- Review Pending
- Closed - implemented
- Closed - not implemented
Recommendation for Executive Action
Recommendation: To improve the ability of the federal government to capture and disseminate recovery information, the Secretary of Homeland Security should direct the Administrator of FEMA to establish a mechanism for sharing information and best practices focused on disaster recovery, including practices that promote effective collaboration such as those discussed in this report. Options for doing this could include (1) creating an approach, similar to the Lessons Learned Information Sharing (LLIS) Web site or the mitigation best practices portfolio, through which disaster recovery lessons can be compiled and shared, and personal networks among interested recovery officials encouraged; and/or (2) modifying the LLIS Web site to add a focus on recovery by taking steps such as including more recovery documents, creating a recovery topic area within LLIS, and creating an online directory for recovery officials to encourage networking and facilitate further sharing of recovery experiences.
Agency Affected: Department of Homeland Security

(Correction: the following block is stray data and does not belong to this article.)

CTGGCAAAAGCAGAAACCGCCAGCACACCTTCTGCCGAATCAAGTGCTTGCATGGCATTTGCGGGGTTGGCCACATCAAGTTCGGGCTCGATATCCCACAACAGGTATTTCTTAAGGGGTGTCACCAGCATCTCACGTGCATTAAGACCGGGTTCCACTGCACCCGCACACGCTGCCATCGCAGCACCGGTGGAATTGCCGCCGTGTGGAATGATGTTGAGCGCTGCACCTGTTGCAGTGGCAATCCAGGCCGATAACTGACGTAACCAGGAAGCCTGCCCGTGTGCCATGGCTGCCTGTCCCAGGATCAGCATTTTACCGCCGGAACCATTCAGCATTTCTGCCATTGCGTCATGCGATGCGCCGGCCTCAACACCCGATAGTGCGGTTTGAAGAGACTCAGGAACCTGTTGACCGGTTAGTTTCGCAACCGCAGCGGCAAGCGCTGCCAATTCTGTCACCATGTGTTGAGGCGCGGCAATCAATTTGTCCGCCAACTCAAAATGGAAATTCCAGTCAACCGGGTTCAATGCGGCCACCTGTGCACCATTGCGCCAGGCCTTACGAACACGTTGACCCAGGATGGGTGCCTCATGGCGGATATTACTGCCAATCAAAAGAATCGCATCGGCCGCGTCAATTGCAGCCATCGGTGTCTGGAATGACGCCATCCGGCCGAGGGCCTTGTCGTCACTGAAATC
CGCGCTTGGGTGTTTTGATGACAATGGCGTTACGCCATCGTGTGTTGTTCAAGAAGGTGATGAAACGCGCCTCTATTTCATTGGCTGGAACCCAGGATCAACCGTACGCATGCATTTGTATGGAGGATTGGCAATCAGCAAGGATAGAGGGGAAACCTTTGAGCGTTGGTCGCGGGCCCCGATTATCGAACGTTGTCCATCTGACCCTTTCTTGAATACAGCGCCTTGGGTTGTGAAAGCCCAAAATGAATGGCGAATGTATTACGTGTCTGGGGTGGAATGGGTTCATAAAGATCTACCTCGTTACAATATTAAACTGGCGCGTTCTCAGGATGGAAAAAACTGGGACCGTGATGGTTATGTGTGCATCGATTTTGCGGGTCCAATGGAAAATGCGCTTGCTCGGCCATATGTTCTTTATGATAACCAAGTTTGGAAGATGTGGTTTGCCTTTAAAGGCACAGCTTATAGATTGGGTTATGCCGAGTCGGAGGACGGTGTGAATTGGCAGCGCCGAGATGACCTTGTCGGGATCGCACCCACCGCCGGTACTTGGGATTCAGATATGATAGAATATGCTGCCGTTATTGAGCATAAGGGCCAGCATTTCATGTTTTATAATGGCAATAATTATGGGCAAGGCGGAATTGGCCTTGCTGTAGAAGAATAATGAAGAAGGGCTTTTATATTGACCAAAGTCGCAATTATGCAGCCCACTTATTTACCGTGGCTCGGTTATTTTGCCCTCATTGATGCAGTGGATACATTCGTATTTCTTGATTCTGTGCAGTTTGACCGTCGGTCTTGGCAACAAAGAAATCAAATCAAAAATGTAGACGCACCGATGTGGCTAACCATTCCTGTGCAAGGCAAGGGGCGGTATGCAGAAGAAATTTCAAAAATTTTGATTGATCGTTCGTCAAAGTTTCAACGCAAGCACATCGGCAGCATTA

Comments: In its 60-day letter for GAO-10-811, FEMA confirms that the agency concurs with GAO's recommendation and outlines some steps it has taken to address it. Specifically, the letter states that in 2011 conversations are underway with the managers of the DHS Lessons Learned Information Sharing system (LLIS) to "maximize the platform for exchanging recovery lessons learned." The letter further notes that managers of the LLIS have agreed to establish a Recovery topic page and that FEMA's Recovery Directorate will assist by providing material with which to populate the site. In addition to these steps, FEMA states that its Recovery Directorate plans to make this type of information available to a broader public audience through the National Disaster Recovery Framework (NDRF), web releases, and other information sharing mechanisms. GAO is currently seeking additional details and supporting documentation demonstrating that these actions have been implemented.